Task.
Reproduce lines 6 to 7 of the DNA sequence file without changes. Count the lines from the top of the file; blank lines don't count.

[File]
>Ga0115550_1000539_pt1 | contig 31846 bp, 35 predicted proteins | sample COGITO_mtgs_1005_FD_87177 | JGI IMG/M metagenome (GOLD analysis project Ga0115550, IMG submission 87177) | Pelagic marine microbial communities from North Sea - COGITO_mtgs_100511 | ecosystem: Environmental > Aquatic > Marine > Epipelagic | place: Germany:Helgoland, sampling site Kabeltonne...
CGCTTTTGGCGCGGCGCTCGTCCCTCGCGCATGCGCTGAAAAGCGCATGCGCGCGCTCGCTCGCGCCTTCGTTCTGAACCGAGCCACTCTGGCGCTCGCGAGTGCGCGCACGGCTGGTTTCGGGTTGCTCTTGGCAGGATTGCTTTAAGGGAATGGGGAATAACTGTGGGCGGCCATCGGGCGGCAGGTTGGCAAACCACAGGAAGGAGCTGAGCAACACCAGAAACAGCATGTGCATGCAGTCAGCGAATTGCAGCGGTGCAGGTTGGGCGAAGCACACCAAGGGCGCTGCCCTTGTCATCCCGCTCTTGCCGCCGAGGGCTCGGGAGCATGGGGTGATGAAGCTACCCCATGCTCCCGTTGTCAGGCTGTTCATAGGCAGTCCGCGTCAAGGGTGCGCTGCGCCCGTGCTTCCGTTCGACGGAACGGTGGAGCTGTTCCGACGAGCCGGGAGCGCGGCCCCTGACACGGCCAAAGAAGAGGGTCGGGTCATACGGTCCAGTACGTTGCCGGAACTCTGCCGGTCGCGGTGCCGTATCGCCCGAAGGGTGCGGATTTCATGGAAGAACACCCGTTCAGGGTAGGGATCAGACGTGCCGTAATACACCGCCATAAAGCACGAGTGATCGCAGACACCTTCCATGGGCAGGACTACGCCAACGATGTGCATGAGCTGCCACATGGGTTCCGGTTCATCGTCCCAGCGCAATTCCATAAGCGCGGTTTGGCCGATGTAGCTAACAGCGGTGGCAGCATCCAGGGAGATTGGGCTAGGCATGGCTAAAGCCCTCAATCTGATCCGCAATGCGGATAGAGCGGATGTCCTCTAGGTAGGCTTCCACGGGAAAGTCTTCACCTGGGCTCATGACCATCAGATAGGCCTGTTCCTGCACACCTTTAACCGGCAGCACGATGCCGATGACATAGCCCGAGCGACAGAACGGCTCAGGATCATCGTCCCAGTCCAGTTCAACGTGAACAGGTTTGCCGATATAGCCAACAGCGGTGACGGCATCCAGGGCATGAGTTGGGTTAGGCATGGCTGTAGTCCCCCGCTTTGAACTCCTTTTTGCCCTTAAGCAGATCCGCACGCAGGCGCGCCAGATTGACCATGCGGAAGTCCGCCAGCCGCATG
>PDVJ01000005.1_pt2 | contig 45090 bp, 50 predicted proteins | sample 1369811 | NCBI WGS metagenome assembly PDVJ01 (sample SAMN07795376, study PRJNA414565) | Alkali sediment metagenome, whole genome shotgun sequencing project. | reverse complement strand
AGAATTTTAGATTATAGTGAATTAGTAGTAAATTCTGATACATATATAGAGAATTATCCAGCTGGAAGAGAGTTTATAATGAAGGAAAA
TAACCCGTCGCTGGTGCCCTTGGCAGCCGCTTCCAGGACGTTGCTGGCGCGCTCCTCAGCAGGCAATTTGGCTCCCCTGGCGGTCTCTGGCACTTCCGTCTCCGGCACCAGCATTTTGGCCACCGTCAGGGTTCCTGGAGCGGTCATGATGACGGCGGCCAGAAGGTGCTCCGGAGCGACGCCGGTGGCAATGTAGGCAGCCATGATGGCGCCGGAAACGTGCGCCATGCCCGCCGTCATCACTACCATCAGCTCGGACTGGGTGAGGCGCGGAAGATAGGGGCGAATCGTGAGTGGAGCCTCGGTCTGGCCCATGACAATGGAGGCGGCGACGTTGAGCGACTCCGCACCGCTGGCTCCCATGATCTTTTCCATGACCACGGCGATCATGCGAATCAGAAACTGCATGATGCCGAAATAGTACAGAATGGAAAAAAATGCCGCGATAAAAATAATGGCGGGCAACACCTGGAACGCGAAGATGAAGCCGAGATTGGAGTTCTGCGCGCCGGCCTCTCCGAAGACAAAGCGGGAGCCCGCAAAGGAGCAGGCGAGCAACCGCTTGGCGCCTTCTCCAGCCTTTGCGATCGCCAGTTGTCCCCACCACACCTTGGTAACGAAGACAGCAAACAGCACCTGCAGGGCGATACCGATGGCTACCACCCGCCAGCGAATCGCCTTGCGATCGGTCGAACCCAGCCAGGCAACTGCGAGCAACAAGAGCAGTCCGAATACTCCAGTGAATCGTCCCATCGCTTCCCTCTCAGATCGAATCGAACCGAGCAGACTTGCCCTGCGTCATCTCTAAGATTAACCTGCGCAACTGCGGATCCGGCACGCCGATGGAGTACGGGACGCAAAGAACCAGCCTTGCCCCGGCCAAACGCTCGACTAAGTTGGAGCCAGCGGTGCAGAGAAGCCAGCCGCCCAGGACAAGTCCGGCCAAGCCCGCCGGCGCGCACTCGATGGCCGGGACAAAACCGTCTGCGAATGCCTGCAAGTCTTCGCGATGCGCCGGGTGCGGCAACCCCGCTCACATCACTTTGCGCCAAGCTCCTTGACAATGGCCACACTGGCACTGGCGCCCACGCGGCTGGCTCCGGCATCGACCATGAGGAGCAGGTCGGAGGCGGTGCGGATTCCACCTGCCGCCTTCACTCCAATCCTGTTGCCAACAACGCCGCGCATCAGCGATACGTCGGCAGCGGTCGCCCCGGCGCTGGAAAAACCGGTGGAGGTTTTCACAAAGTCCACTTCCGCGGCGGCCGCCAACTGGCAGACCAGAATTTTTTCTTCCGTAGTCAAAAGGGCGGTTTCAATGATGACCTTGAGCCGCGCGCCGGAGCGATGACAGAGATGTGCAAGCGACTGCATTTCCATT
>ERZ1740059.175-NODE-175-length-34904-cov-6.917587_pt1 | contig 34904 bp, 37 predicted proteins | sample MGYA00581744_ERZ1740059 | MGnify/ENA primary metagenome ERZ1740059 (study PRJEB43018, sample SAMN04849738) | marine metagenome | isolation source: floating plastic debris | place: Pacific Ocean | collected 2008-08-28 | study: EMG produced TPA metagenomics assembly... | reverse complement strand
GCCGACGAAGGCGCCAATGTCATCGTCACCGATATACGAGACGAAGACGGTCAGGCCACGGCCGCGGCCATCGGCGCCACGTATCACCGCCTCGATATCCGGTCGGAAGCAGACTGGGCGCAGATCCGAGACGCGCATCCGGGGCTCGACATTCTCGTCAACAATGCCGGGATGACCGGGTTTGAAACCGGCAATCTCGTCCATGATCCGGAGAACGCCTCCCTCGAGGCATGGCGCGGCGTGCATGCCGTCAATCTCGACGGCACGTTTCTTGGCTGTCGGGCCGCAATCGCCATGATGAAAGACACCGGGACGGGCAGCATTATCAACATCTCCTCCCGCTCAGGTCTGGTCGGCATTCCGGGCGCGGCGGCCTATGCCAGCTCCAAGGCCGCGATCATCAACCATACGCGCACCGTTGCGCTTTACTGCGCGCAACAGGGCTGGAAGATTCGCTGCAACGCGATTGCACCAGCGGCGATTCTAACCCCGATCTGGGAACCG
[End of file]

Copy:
>ERZ1740059.175-NODE-175-length-34904-cov-6.917587_pt1 | contig 34904 bp, 37 predicted proteins | sample MGYA00581744_ERZ1740059 | MGnify/ENA primary metagenome ERZ1740059 (study PRJEB43018, sample SAMN04849738) | marine metagenome | isolation source: floating plastic debris | place: Pacific Ocean | collected 2008-08-28 | study: EMG produced TPA metagenomics assembly... | reverse complement strand
GCCGACGAAGGCGCCAATGTCATCGTCACCGATATACGAGACGAAGACGGTCAGGCCACGGCCGCGGCCATCGGCGCCACGTATCACCGCCTCGATATCCGGTCGGAAGCAGACTGGGCGCAGATCCGAGACGCGCATCCGGGGCTCGACATTCTCGTCAACAATGCCGGGATGACCGGGTTTGAAACCGGCAATCTCGTCCATGATCCGGAGAACGCCTCCCTCGAGGCATGGCGCGGCGTGCATGCCGTCAATCTCGACGGCACGTTTCTTGGCTGTCGGGCCGCAATCGCCATGATGAAAGACACCGGGACGGGCAGCATTATCAACATCTCCTCCCGCTCAGGTCTGGTCGGCATTCCGGGCGCGGCGGCCTATGCCAGCTCCAAGGCCGCGATCATCAACCATACGCGCACCGTTGCGCTTTACTGCGCGCAACAGGGCTGGAAGATTCGCTGCAACGCGATTGCACCAGCGGCGATTCTAACCCCGATCTGGGAACCG